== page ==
CHAPTER 1 EXECUTIVE SUMMARY
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Cotton fabric, gold and spices were the main attraction for the Britishers and other countries to come to India. Textile industry is flourishing since the olden days even when the markets were in unorganized nature. But the present scenario of textile industry is facing a fluctuating trend due to increase in oil prices and inflation in the world market. Garden silk mills Ltd is one of the leading producers of the polyester cloth and fabric and clothing. It is renowned all over the world for its cloth. Garden as a brand is popular in the world markets as well as in the Indian markets. Garden sarees and dresses are popular among the women as well as younger generation. At Garden I studied the working capital management. The working capital is very important for the profitability of the company as if the working capital is managed well then the company avoids itself from liquidity crunch. The working capital requirement for the year 2010-11 is Rs. 15702.17 lakhs. The company manages its working capital requirement on fund as well as non-fund basis. For non-fund basis the company uses the letter of credit and bank guarantee. The company’s debtor turnover ratio is 15-20 days which is considered good while the company’s creditor turnover ratio is also 15-30 days which is also good but the company should match both the creditor and debtor ratio so that the liquidity problem does not arise while making payment to the creditors. The company depends on bank finance and internal sources for meeting the working capital requirement needs. But the company can also under channel financing as it is an innovative method of fulfilling the working capital requirement needs.
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CHAPTER 2 BACKGROUND OF THE INDUSTRY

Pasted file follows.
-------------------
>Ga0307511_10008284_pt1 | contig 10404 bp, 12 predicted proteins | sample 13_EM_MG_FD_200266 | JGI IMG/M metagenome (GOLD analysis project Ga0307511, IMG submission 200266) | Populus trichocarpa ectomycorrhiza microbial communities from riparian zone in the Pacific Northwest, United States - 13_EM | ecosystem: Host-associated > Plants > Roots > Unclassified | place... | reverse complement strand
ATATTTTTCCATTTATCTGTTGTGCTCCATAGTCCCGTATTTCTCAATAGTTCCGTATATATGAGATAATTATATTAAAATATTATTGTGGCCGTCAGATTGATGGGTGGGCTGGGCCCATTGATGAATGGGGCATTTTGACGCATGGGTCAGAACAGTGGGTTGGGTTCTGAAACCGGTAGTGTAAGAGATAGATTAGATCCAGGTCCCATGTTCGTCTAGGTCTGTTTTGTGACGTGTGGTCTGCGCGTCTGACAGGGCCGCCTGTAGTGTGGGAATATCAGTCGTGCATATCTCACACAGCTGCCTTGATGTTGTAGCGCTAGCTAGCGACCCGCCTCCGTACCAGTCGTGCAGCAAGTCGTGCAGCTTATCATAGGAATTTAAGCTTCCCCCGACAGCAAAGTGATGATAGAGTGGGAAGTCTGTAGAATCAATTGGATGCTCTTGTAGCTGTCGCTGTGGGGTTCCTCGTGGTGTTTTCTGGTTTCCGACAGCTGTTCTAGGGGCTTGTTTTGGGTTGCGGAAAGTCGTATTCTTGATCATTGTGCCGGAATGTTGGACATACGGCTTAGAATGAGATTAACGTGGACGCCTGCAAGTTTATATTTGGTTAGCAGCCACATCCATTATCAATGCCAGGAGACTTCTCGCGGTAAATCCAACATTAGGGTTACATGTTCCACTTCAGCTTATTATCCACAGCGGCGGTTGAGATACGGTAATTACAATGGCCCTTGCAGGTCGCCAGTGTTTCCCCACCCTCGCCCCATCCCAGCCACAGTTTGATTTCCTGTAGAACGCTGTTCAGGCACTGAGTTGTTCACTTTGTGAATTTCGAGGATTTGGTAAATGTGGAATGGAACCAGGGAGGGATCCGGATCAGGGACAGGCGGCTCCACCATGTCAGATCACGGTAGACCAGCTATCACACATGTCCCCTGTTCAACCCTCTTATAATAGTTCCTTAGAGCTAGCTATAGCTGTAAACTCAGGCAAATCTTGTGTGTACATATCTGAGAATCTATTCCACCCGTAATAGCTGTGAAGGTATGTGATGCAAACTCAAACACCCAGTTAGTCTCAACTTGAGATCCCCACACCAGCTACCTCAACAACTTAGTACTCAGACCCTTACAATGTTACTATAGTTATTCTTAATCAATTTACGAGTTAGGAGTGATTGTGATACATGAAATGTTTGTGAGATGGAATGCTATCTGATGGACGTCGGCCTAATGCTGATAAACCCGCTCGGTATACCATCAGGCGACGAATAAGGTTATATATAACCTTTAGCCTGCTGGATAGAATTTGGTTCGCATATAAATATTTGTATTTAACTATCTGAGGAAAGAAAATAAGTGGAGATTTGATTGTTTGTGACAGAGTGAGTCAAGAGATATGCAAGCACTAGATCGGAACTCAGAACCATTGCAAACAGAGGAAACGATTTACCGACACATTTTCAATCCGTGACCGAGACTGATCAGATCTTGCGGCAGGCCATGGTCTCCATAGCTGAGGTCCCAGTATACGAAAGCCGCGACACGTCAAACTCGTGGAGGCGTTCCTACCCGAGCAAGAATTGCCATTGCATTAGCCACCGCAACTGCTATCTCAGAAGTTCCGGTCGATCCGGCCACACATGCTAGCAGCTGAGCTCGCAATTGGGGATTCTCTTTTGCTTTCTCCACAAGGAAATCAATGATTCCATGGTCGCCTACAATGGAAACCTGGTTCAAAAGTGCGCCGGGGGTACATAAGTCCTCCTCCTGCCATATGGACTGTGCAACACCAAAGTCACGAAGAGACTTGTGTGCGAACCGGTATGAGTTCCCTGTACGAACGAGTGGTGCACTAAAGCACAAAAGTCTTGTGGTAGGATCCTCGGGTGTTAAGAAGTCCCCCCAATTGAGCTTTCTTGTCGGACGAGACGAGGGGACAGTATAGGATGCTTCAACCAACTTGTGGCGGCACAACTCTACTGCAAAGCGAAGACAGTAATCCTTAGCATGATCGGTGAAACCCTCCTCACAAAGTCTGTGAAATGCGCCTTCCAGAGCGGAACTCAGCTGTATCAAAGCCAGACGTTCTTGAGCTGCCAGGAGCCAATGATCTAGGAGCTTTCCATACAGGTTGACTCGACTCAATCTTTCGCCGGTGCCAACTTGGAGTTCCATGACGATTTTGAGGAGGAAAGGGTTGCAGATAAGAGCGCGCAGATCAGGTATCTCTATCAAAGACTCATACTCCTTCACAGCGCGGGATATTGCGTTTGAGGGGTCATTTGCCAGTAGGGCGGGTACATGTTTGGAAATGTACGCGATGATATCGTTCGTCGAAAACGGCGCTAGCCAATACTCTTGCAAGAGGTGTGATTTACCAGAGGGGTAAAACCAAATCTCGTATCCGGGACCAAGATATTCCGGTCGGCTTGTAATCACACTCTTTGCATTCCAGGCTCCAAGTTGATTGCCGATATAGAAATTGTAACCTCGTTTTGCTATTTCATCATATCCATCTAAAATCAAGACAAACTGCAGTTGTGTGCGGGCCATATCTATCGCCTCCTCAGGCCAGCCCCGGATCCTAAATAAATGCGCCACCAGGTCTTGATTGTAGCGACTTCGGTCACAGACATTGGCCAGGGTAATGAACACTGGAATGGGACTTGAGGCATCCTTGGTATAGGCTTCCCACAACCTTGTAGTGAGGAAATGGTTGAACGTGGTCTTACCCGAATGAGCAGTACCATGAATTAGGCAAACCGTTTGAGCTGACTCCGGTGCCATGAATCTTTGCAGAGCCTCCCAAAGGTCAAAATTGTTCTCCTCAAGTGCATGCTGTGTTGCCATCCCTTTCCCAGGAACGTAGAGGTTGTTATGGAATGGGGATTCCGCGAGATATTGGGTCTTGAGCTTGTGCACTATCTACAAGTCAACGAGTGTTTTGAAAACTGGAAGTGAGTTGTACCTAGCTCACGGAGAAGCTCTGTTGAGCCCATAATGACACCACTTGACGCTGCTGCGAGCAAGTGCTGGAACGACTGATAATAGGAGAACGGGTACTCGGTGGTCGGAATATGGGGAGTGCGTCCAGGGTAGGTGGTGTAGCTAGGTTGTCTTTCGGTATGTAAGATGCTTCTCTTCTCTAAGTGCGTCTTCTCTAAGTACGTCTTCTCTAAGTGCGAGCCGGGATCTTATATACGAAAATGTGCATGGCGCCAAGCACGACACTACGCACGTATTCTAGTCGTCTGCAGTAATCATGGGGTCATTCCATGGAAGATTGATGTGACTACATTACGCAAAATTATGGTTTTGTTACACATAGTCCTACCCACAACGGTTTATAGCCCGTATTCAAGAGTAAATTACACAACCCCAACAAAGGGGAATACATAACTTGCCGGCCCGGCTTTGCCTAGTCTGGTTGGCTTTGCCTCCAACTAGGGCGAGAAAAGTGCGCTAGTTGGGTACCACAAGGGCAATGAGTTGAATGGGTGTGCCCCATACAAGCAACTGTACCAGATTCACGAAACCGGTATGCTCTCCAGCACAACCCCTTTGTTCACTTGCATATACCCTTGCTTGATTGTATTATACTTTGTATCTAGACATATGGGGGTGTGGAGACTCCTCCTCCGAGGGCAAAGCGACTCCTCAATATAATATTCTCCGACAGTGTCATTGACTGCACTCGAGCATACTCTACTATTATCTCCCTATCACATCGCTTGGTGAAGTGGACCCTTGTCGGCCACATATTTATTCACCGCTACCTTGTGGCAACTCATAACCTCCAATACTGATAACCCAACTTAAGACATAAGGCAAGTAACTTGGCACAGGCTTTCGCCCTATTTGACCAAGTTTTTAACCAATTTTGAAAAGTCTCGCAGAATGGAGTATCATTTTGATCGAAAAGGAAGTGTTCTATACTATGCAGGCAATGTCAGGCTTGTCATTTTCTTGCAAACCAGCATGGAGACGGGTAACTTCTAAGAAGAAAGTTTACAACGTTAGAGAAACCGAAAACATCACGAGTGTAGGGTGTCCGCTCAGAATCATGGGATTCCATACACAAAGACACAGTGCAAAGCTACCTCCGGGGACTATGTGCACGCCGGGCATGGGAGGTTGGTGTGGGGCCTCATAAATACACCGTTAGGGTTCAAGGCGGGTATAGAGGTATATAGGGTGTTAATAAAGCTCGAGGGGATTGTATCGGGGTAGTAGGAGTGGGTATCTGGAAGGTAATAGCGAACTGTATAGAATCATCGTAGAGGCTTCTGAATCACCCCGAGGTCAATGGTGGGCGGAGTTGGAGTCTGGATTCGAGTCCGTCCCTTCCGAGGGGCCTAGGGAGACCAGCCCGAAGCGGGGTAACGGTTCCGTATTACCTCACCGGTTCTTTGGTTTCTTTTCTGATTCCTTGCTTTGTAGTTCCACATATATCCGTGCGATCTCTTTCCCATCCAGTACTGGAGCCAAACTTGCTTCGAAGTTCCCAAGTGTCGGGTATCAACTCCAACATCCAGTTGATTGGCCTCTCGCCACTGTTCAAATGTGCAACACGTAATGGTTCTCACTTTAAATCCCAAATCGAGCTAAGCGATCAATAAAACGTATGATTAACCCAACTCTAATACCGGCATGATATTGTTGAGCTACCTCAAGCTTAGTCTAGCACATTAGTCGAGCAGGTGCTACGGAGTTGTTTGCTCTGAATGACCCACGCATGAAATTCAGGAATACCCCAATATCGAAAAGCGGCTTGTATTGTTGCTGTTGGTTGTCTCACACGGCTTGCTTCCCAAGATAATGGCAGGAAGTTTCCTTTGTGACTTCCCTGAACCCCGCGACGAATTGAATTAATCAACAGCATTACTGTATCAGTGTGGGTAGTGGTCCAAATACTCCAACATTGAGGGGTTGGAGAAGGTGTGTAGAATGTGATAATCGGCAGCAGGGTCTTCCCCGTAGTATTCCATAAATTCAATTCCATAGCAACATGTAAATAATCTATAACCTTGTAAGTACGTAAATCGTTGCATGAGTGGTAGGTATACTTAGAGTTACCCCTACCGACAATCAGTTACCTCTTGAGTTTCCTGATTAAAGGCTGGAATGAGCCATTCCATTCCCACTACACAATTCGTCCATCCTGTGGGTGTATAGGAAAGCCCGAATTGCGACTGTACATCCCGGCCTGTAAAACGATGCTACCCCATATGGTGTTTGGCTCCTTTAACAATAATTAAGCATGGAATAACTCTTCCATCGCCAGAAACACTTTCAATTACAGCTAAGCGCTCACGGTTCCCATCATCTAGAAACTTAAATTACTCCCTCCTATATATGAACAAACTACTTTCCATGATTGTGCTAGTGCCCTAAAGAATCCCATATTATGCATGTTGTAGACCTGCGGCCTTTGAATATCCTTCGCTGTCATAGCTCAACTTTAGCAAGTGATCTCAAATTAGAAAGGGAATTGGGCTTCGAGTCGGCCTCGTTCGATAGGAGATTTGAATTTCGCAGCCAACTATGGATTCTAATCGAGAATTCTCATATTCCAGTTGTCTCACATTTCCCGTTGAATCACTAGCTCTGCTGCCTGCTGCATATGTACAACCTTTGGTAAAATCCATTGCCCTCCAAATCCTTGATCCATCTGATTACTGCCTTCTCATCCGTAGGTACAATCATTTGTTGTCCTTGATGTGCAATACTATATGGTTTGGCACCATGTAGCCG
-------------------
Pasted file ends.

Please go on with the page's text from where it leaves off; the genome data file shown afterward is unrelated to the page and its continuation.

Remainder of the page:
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2.1 OVERVIEW OF THE INDIAN TEXTILE INDUSTRY
Progressive measures are critical for the survival of textile industry in the modern era. Automation can help and so the stakeholders in textile industry should welcome it with open arms. Indian textile industry has seen both ups and downs. There were days when Indian cotton was in great demand in London and the British government had to pass acts to save Manchester cotton from competition with Indian cotton. It was felt that British intervention, both in England and India, was responsible for the collapse of Indian textile industry in the early 20th century. But, this was largely because of the cost-reducing technological innovations in English textile mills, which badly affected Indian textile weavers. After years of observations and sailing through tough waters, stakeholders in Indian textile industry have realized that for the industry to grow, technological advancements are required. Today, textile industry is one of the healthiest segments in the Indian economy and contributes to the tune of 4% to our GDP. At present, the weaving sector has about 19 lakh shuttle looms across India. The number of shuttle-less looms is about 50,000; most of them have been set up through incentives provided under the TUF scheme, offered by the Ministry of Textiles. As mentioned earlier, international competition makes it necessary for the textile industry to adopt technology to survive. Today's weaver needs to ensure that he is able to manufacture and supply the finest quality of fabric, at the lowest cost, within a shorter time period. Automation is the only way to achieve this objective.
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2.2 CHALLENGES FACED BY THE TEXTILE INDUSTRY
Some of the major challenges that our textile industry faces today include organizational flaws in weaving and processing, a fragmented and scientifically backward textile processing sector, and infrastructural logjams in terms of power, road transport etc. After identifying the key issues troubling the industry, efforts were made to do away with them. The government came out...
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